George Faller 06:41
Yeah. And I think that’s the doorway is the details, but don’t get lost in the details.
Laurie Watson 06:46
What do you mean there?
George Faller 06:47
What is? So if somebody’s wanting to know, How many times did you go down? I’m going to talk about well, what are we looking for the answer to that question. Right? If you understand the play by play, that’s going to help you feel what what’s the emotion driving the question. That’s really what we’re trying to get answered. So it’s using the details. I’m not gonna say no, no, we’re not gonna talk about the details. Because that’s the hope of somebody that says, if you’re willing to talk about something difficult like this, I feel like I can start earning trust with you. I know it doesn’t feel good to say these things. But you’re being honest with being honesty is what I need to start repairing. So there’s there’s really good longing in wanting the details, the dynamics at a detailed conversation, because about, but oftentimes people don’t know the risks of those details of getting things stuck in their head, right of hearing information they can’t unhear. And so it’s that balance-
Laurie Watson 07:46
Wait, you’re saying something really important. You’re saying you don’t tell people don’t tell the details? You examine the question first to try to figure out what the meaning is behind the question. So that, then they get the answer that they’re looking for really like so if it’s, how many times did you go down on them? You know, maybe it’s about how intimate did you feel with them? How safe did you feel with this person? How much did you risk sexually? You know, did you do something with them that you don’t do with me? I mean, there’s, there’s lots behind it versus but you know, when they’re alone? just answering that question, kind of baldly, I think, may not get to the meaning that their partner has behind it. But I understand what you’re saying. I think that’s a really good point that not to necessarily just carte blanche, say Let’s not talk about that. It’s like, let’s talk about it. But get you the answer that you’re really looking for.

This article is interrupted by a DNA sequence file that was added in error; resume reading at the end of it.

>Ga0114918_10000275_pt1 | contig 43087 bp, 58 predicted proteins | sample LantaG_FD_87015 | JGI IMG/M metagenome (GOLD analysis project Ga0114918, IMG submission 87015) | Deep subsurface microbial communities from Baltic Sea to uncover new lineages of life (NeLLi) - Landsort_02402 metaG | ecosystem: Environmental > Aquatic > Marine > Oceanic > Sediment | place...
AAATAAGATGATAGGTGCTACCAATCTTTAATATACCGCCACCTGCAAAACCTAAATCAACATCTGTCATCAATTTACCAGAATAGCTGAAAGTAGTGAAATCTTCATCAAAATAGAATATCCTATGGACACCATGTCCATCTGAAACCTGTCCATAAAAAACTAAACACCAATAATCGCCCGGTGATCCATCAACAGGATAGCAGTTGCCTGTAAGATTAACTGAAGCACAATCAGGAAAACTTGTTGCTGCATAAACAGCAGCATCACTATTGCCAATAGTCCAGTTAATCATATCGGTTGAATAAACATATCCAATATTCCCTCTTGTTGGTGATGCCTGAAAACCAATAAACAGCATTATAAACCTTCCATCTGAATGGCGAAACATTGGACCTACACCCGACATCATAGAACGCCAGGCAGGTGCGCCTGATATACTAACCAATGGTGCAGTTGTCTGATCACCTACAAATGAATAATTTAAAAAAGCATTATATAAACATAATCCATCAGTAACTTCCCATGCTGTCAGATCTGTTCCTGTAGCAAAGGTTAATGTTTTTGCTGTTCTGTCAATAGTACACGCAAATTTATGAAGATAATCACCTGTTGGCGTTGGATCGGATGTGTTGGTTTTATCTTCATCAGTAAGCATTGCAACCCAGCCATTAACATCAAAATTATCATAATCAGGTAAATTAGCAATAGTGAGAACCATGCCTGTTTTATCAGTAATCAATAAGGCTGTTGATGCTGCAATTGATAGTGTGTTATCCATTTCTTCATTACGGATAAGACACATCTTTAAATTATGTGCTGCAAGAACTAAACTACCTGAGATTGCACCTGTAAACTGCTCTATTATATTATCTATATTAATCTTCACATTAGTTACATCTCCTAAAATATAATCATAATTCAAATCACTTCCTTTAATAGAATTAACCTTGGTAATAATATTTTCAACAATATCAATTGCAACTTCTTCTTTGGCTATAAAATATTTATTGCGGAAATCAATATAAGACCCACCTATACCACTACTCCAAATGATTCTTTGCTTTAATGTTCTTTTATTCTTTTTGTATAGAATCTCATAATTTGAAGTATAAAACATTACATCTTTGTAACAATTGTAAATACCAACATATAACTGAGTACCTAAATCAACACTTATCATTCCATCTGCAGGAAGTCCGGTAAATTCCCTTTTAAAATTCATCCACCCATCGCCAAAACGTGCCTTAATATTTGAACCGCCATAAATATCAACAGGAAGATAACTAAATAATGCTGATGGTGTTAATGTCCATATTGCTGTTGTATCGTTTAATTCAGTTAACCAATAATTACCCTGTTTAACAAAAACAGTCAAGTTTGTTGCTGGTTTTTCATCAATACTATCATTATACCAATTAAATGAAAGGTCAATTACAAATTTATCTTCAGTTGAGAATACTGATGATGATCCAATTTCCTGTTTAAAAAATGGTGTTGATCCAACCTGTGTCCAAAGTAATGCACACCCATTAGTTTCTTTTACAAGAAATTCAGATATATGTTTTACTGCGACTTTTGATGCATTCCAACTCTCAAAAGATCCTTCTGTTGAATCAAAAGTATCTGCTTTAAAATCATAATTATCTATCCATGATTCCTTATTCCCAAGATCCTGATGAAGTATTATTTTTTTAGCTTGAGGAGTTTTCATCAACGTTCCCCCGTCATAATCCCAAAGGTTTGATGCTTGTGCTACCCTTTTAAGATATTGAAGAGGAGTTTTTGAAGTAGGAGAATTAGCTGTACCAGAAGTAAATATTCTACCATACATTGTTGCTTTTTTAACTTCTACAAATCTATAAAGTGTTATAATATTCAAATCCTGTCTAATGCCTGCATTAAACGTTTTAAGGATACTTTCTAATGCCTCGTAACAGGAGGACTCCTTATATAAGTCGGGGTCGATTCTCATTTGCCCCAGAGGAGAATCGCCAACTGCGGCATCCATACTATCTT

George Faller 08:41
Most people don’t recognize why they need to detail so much. And that’s why they need the space to really try to in a non judgmental way, say, What are you really looking for? What’s the longing drive in the question? There’s an emotional need there that they most often can’t articulate. But if you get curious about what is it about going down, like the details of that, yes. All the things that you’re saying? Did you do things with your partner that this other person didn’t do with me? Did you access new parts of yourself that you haven’t? They’re important questions.